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Why do artists draw dinosaurs the way they do?

Scaly Spotted Feathered Frilled: How Do We Know what Dinosaurs Really Looked Like?

scalybookBy Catherine Thimmesh

Publication date: 2013. 58 pg.

Houghton Mifflin Harcourt. ISBN: 978-0-547-99134-4.

Author: Catherine Thimmesh is an author of several books aimed at children in elementary to middle school. Her books have primarily focused on people, particularly women, doing science and politics, while bringing a wealth of information along with the human stories. As a result, her books should appeal to many people, helping them draw personal connections to the material. Two of her books, Girls Think of Everything and The Sky’s the Limit, have been listed as Smithsonian Notable Books, the latter book also listed as an Outstanding Science and Social Studies Trade Book for Children in 2002. Her book, Team Moon, discussing all the people besides the astronauts that made the moon landings a success, won the Sibert Award in 2007.

Iguanodon by Waterhouse Hawkins, 1850s

Iguanodon by Waterhouse Hawkins, 1850s

Illustrator: The book is beautifully illustrated by several well-known paleoartists, including John Sibbick, Greg Paul, Mark Hallett, Sylvia and Stephen Czerkas, and Tyler Keillor, as well as Charles Knight, the artist who created the classic pictures shaping the view of dinosaurs for more than a generation. Moreover, there are pictures of skeletons, sketches showing reconstruction from bone to skin, as well as Greg Paul’s classic silhouetted skeletons. As an added bonus, she includes a page at the end with a paragraph about each artist and a fun fact about each one. For instance, Mark Hallett was the person who coined the term “paleoartist.”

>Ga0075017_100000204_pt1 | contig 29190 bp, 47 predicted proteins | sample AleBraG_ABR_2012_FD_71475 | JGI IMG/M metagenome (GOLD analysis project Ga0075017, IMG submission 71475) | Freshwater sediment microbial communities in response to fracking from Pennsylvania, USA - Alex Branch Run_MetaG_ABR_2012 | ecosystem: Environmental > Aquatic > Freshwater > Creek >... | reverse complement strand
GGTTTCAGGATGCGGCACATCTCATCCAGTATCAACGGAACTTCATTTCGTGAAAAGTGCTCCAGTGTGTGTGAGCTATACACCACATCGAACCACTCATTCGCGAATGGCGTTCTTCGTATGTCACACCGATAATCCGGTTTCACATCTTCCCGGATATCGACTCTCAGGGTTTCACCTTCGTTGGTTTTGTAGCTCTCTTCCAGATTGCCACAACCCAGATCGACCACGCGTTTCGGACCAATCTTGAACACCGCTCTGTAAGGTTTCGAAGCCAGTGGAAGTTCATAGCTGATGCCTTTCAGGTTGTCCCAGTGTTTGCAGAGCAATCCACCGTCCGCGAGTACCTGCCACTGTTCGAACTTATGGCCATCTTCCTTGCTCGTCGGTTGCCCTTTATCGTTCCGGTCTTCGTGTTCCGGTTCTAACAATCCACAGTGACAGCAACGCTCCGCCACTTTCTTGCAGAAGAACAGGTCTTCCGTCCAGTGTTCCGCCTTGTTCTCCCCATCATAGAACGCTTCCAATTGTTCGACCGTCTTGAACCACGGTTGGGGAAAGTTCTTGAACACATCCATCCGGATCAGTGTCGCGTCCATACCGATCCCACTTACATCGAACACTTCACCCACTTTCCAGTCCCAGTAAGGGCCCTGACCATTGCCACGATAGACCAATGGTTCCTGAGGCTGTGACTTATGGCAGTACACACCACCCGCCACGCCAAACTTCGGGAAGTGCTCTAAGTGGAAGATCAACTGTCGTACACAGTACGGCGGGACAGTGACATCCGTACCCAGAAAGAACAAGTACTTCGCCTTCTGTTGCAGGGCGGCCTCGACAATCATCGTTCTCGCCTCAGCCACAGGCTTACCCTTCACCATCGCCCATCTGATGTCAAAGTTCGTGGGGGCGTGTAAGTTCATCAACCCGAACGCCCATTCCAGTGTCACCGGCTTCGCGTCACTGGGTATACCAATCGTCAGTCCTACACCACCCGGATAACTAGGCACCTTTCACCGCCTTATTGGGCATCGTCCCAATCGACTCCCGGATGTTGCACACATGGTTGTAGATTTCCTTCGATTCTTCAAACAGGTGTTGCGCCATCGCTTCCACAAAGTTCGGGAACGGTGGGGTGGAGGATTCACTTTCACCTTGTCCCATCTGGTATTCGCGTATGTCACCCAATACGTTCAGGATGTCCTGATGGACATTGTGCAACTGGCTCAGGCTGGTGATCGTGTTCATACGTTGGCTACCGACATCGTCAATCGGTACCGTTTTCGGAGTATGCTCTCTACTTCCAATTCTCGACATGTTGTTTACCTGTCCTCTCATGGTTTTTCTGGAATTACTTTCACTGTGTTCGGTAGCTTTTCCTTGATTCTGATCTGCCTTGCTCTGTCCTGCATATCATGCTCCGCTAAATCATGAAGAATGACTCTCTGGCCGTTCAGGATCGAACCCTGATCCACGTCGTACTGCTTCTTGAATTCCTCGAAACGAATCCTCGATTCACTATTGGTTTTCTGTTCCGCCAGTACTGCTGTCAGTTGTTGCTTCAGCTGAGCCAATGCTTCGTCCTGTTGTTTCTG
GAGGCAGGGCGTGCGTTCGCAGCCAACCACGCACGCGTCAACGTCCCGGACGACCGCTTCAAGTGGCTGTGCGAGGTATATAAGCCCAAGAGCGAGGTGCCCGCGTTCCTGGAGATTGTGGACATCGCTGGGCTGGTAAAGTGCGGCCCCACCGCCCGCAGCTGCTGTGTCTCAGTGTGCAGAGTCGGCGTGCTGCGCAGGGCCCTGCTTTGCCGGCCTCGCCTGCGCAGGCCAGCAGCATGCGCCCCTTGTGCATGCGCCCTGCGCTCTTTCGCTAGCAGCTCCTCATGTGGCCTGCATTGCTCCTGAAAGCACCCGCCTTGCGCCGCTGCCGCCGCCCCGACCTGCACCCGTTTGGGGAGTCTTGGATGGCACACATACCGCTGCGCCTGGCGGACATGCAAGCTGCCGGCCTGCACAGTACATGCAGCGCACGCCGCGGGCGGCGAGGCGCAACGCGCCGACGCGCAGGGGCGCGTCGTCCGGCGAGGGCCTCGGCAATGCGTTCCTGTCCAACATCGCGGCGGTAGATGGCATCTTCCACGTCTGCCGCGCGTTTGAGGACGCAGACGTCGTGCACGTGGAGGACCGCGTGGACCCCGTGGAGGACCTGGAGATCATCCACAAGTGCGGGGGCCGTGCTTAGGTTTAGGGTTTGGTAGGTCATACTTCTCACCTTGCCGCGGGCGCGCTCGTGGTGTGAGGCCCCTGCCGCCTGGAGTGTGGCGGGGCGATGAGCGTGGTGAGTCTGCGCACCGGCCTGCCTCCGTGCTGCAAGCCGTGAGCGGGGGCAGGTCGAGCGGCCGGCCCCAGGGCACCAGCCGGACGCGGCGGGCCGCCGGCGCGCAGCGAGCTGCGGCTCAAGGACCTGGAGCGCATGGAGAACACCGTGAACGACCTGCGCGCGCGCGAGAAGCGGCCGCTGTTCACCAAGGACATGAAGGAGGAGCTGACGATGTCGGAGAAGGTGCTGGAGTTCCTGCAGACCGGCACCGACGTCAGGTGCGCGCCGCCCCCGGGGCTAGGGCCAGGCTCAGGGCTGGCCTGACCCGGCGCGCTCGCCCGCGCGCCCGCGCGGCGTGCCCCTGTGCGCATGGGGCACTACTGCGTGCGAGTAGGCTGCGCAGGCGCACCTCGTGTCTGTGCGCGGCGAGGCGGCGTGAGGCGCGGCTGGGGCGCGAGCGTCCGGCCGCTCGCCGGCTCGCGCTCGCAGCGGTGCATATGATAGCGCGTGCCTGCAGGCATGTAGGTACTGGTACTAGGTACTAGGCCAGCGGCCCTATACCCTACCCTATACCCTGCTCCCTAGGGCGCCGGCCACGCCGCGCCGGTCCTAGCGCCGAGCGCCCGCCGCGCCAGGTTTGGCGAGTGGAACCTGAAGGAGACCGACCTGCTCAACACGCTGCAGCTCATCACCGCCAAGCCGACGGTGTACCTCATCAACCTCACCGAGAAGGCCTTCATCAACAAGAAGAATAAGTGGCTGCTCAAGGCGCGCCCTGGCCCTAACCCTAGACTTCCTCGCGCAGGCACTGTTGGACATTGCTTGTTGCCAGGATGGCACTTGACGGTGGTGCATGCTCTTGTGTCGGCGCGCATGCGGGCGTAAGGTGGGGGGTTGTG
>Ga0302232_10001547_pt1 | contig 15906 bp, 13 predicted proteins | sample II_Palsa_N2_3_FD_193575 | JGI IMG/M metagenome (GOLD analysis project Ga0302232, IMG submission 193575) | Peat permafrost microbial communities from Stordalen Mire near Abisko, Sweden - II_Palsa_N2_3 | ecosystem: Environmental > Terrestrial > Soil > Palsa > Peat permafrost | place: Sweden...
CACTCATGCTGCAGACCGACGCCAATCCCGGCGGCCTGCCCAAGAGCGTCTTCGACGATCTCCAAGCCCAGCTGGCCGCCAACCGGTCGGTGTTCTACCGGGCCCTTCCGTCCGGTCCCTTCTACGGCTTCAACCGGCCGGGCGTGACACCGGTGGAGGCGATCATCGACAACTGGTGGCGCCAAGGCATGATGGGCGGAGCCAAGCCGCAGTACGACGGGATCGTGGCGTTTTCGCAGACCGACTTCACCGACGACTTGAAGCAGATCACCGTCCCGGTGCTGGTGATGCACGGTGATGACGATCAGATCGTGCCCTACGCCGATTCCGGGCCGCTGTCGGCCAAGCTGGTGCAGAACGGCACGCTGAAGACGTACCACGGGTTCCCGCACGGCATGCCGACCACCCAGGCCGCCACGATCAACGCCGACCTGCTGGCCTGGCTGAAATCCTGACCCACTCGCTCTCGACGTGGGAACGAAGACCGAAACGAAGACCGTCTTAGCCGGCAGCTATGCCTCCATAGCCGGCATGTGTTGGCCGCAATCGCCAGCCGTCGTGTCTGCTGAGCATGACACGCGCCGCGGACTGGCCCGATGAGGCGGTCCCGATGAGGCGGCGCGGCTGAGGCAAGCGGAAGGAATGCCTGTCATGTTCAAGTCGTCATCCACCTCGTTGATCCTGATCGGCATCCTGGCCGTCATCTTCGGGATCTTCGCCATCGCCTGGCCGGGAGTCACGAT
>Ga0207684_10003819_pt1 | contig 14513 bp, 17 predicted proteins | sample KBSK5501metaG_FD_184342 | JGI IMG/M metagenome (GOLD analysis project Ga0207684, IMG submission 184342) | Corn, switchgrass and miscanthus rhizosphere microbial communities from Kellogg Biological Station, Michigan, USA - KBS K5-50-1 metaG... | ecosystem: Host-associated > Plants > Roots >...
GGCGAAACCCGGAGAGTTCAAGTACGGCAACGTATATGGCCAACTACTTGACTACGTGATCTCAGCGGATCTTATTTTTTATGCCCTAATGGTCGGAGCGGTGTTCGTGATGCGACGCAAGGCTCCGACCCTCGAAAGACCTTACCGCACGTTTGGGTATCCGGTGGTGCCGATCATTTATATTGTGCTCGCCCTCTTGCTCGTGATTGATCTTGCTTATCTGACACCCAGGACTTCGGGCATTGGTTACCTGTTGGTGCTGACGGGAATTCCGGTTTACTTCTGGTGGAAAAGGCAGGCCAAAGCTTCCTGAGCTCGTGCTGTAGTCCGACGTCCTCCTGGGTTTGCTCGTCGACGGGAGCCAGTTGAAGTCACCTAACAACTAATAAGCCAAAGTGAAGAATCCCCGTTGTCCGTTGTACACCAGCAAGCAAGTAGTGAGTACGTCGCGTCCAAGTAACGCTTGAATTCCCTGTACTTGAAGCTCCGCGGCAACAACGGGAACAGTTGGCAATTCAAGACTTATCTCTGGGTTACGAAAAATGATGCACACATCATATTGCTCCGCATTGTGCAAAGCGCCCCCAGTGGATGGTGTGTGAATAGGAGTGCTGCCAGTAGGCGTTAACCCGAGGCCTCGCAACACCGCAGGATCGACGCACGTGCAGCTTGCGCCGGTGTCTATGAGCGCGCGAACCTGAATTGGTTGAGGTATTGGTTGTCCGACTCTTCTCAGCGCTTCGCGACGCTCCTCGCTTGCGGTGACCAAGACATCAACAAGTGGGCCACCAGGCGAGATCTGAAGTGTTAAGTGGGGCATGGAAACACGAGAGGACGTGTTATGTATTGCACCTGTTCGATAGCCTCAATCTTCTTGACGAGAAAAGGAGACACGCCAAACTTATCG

I have mentioned this book previously from a review by Brian Switek (for a librarian’s perspective, try the SLJ review here), but I finally got my hands on a copy so I can provide my perspective on it and I have to say, I agree with the other reviews. this is an excellent book well worth including in any elementary or middle school library or classroom. If you know someone who likes dinosaurs and likes to draw, they will like this book. This book gives a great discussion of how artists bring fossils to life, using new discoveries that are changing our views of how dinosaurs looked and comments straight from the artists crafting those visions.

KnightbrontoThe book wastes no time, providing information on the inside covers. At the beginnig is a timeline showing the different Periods of the Mesozoic Era, with a short description of the overall climate, apleogeography, and notable fauna and flora of the time for each Period. Inside the back cover is a breakdown of the three major dinosaur groups, with a few general facts describing the dinosaursin each group and listing several representative dinosaurs for each group (along with page references for where they appear in the text). Other things that puts the book on my recommended list is a nice index, glossary, and references; things not often found in childrens’ books, which makes this book a cut above. This book does not take the sadly all too common tack of using the “it’s a childrens book” excuse to talk down to the audience and not worry about the facts 9except for one point mentioned by Switek which I will get to later).

Seismosaurus. Mark Hallett, 2006

Seismosaurus. Mark Hallett, 2006